Note that the short length imposed by the publication format has nothing to do with this or any other problem; there are dozens of very accomplished one-shots and single-volume series that do things right without having to piggy-back on something else's fame. Maybe it's because they aren't so annoyingly preachy, maybe it's because they choose to portray interesting characters who behave like people and not walking stereotypes strung along by the plot, maybe it's because they involve compelling situations presented with subtlety and style and not just basic tropes. Hard to say. Surely the problem isn't with the audience, either, as the recent Jump series like Act-age (RIP) and Chainsaw Man exhibited a lot more mature and nuanced storytelling than the usual WSJ fare and were still quite popular during their run (consider the original Act-age one-shot as a good example, too). Even TPN itself was admittedly great at the beginning and could've stayed that way with some more effort and risk-taking on the author's part.
I'd like to find an excuse for WWB being so lazily written, but I just can't. If it weren't forcibly tied into the franchise, it would probably never pass Jump's one-shot screening or amass a following any other way. As much as I rag on Shueisha's editors for their greed and notoriously bad optics for jokes made in poor taste (remember the first chapter of Undead Unluck? Yeah, that), I know they usually do better in this particular respect. Actually pains me to think that it might have taken the publication slot of an original work possibly more deserving of attention; surely there's no shortage of one-shot submissions that aren't low-effort tie-ins? It's infinitely harder to come up with entirely new stuff instead of occasionally pinging an established fanbase to remind them that their favorite series could use some more money, though from a corporate suit perspective I can see the latter option taking priority. Oh well.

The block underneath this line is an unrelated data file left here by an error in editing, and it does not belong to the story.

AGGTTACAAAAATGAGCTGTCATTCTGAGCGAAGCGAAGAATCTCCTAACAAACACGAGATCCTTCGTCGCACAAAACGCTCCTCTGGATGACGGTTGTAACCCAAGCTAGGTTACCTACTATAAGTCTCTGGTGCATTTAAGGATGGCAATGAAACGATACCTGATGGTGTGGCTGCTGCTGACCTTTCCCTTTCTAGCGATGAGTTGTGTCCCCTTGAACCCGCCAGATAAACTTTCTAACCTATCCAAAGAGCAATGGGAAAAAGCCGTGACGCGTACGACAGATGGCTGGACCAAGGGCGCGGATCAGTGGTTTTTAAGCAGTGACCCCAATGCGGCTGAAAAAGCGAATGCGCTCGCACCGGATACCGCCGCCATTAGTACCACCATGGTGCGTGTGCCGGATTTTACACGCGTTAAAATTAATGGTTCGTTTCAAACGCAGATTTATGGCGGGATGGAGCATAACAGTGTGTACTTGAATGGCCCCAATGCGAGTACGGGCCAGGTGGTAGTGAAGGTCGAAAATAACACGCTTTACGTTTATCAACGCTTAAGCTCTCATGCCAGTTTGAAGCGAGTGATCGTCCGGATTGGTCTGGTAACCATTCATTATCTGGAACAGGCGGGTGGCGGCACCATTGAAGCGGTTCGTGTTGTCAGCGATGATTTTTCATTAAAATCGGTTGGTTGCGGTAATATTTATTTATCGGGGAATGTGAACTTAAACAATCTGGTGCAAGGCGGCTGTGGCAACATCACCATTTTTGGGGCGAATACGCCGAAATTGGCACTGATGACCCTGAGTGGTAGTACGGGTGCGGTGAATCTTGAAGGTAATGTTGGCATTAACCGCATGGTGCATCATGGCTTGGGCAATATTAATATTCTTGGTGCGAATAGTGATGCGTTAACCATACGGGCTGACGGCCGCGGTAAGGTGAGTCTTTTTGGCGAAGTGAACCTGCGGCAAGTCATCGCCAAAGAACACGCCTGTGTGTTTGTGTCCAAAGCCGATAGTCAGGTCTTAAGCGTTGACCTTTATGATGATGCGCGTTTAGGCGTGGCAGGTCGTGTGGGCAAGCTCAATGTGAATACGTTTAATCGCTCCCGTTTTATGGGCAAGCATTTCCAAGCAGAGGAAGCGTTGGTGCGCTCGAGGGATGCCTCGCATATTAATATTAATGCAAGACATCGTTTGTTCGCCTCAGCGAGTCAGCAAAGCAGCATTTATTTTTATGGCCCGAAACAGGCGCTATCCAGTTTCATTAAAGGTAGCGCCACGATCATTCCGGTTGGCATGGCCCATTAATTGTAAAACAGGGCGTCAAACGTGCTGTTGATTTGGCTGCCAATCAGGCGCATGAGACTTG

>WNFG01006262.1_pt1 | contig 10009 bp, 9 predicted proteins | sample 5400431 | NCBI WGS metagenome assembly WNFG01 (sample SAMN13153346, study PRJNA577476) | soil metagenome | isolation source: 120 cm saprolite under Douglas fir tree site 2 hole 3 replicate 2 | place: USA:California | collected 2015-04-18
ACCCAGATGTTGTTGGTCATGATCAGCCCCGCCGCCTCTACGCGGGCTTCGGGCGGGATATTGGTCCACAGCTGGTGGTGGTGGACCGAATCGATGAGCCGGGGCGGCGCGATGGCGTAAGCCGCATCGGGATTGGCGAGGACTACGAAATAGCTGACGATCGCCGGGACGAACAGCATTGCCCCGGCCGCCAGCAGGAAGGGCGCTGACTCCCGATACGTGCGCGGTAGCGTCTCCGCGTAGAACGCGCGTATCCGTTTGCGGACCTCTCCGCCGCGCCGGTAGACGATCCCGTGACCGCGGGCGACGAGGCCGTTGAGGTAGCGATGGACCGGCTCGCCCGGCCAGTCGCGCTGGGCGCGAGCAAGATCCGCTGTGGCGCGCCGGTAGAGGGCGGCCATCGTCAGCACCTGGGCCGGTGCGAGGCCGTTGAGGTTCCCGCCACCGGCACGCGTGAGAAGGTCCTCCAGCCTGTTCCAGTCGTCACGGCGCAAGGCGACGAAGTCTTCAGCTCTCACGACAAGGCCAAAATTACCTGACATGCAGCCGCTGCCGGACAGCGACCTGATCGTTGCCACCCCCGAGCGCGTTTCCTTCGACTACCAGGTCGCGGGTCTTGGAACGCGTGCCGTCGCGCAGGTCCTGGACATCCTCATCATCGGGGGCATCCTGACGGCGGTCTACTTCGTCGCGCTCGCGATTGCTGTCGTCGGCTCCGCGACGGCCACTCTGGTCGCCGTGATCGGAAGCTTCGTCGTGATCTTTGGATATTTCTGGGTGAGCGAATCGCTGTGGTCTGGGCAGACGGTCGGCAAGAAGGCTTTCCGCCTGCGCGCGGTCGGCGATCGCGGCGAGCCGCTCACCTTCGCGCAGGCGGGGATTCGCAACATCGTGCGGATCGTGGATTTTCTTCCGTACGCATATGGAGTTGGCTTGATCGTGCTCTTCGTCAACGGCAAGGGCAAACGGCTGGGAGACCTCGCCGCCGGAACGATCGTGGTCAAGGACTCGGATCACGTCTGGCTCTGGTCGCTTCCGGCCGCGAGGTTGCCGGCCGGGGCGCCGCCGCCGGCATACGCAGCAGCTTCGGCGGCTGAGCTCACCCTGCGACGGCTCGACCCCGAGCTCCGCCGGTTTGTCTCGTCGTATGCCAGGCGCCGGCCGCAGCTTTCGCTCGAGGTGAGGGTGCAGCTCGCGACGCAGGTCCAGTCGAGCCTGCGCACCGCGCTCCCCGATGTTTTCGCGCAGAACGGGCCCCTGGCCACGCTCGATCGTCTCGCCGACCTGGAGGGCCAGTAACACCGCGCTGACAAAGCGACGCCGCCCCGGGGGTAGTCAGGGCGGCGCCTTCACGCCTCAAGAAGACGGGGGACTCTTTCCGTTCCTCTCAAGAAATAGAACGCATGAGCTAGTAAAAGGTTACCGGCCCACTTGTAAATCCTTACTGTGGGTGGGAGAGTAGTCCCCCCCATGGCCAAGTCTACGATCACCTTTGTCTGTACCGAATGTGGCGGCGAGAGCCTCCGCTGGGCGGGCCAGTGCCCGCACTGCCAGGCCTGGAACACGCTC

To summarize, I wouldn't call We Were Born outright *horrible*, but by all means it is horribly mediocre and soulless. As is often the case with cookie-cutter spin-offs like this, the one-shot combines all the worst aspects of The Promised Neverland without borrowing anything good from it, let alone adding anything of value on its own, and the result speaks for itself. Unfortunately, it so happens that quality work requires effort, and putting effort into something clearly just meant to revitalize printed volume sales is way too much to ask for.
On the brighter side, I'm looking forward to the day Kaiu Shirai goes full Hiroya-Oku-grade tone-deaf shilling and starts producing even longer and more idiotic spin-offs of the once-acclaimed series to drive away in disgust everyone who might so much as suggest there is something wrong with it, until nothing but a pure echo chamber remains. There's a certain radical school of thought proposing that the best way to fix a mess-up, no matter how big, is to double-down on it as much as possible to make it part of your personal style and desensitize the audience. It's not a mistake if it's perceived as deliberate, after all.
But if anything, at least I can still have some fun writing critical reviews of this mess, and hopefully you'll also have fun reading them.
(P.S. The one-shot does manage to cross the "so bad it's good" horizon at the panel where the rich guy's staff, who had supposedly served him for years and stood there helplessly watching him get assaulted, greedily jumps on the theatrically scattered stacks of his cash screaming "Ooh, money!" Genuine good comedy right there, almost made the rest of it worth reading.)
What did you think of this review?